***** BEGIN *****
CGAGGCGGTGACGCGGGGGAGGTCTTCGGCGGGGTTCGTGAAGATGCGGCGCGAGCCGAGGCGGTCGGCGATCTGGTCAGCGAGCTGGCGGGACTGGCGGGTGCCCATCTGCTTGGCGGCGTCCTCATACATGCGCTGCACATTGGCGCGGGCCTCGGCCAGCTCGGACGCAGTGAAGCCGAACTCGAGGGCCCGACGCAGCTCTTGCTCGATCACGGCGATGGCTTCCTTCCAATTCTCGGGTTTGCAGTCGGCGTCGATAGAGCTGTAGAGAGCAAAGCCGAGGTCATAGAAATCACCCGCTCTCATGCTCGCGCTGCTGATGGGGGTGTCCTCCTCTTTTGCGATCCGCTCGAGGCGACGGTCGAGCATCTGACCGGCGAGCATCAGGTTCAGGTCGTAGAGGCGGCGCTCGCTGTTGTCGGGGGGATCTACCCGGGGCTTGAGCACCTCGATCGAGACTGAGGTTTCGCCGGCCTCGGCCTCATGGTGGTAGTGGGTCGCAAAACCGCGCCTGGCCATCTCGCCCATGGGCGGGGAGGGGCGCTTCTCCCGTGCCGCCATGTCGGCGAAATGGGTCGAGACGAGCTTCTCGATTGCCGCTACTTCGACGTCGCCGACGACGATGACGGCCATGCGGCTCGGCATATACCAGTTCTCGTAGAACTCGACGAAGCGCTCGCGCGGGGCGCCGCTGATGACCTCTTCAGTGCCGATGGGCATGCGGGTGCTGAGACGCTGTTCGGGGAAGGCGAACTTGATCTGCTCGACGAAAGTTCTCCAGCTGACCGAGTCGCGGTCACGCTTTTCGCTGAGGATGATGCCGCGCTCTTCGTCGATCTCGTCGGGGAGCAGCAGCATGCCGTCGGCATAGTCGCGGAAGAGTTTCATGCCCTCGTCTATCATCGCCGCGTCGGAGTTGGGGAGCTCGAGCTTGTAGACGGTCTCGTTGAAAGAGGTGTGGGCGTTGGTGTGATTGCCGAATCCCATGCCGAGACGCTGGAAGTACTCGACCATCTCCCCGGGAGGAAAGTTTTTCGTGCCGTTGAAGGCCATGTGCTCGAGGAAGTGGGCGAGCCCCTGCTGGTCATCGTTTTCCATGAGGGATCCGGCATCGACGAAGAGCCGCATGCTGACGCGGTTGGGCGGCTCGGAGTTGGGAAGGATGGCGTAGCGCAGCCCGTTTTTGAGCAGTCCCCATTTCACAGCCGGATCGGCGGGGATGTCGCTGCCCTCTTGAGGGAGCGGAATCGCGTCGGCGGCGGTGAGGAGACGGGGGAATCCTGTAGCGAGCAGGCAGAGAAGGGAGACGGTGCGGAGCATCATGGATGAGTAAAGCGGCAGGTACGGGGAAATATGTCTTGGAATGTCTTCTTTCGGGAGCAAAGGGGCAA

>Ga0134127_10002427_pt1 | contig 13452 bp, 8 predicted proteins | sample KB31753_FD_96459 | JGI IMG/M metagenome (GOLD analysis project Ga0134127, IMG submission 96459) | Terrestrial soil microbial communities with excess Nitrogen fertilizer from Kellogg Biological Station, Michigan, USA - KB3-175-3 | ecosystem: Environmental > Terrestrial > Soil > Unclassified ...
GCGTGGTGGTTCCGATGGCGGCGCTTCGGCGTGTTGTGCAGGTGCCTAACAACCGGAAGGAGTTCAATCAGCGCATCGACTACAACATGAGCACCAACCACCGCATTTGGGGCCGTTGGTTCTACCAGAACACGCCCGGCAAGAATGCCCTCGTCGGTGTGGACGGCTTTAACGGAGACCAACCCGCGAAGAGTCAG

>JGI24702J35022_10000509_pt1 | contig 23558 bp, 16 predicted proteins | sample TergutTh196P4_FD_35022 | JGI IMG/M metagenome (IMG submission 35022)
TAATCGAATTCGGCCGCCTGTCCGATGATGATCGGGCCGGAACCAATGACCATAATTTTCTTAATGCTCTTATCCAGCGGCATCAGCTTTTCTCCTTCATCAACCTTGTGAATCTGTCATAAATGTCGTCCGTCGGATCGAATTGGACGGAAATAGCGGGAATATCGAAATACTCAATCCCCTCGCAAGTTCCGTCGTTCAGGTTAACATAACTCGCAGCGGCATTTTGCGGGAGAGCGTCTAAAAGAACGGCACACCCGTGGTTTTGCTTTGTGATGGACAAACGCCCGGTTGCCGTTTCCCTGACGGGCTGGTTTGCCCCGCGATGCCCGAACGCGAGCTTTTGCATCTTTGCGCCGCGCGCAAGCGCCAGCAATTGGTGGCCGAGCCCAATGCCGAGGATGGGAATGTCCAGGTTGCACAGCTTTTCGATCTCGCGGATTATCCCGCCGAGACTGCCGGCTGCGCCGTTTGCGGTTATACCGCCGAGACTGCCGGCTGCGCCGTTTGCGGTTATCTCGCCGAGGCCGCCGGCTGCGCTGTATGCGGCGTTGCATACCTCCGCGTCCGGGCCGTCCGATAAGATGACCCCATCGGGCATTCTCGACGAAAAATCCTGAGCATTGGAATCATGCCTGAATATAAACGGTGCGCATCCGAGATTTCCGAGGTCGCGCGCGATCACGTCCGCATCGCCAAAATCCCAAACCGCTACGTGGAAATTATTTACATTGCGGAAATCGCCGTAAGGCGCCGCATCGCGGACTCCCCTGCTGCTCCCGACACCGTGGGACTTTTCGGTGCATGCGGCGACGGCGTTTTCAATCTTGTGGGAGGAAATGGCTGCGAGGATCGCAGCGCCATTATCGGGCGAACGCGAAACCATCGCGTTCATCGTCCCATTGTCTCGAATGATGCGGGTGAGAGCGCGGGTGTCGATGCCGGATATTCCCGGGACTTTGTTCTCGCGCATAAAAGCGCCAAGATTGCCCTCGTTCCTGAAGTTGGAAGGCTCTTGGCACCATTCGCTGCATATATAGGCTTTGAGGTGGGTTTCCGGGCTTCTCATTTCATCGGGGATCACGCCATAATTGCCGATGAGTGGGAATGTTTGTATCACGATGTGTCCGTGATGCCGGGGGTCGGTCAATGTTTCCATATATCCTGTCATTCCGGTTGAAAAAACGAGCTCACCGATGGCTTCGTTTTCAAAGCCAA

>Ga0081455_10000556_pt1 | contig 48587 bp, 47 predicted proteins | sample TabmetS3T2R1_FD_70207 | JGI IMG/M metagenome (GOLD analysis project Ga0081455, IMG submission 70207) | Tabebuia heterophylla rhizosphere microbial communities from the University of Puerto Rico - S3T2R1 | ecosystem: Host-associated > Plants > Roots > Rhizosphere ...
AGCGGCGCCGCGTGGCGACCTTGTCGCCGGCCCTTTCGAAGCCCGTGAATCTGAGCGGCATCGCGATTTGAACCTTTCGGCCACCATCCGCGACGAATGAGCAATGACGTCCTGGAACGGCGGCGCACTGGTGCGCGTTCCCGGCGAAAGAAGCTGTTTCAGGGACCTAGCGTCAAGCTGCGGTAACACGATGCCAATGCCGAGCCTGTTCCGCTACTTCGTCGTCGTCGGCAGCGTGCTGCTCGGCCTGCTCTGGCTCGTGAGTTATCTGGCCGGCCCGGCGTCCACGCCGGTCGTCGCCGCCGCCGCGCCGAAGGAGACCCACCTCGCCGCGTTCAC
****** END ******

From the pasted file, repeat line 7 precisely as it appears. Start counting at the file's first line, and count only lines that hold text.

AGCGGCGCCGCGTGGCGACCTTGTCGCCGGCCCTTTCGAAGCCCGTGAATCTGAGCGGCATCGCGATTTGAACCTTTCGGCCACCATCCGCGACGAATGAGCAATGACGTCCTGGAACGGCGGCGCACTGGTGCGCGTTCCCGGCGAAAGAAGCTGTTTCAGGGACCTAGCGTCAAGCTGCGGTAACACGATGCCAATGCCGAGCCTGTTCCGCTACTTCGTCGTCGTCGGCAGCGTGCTGCTCGGCCTGCTCTGGCTCGTGAGTTATCTGGCCGGCCCGGCGTCCACGCCGGTCGTCGCCGCCGCCGCGCCGAAGGAGACCCACCTCGCCGCGTTCAC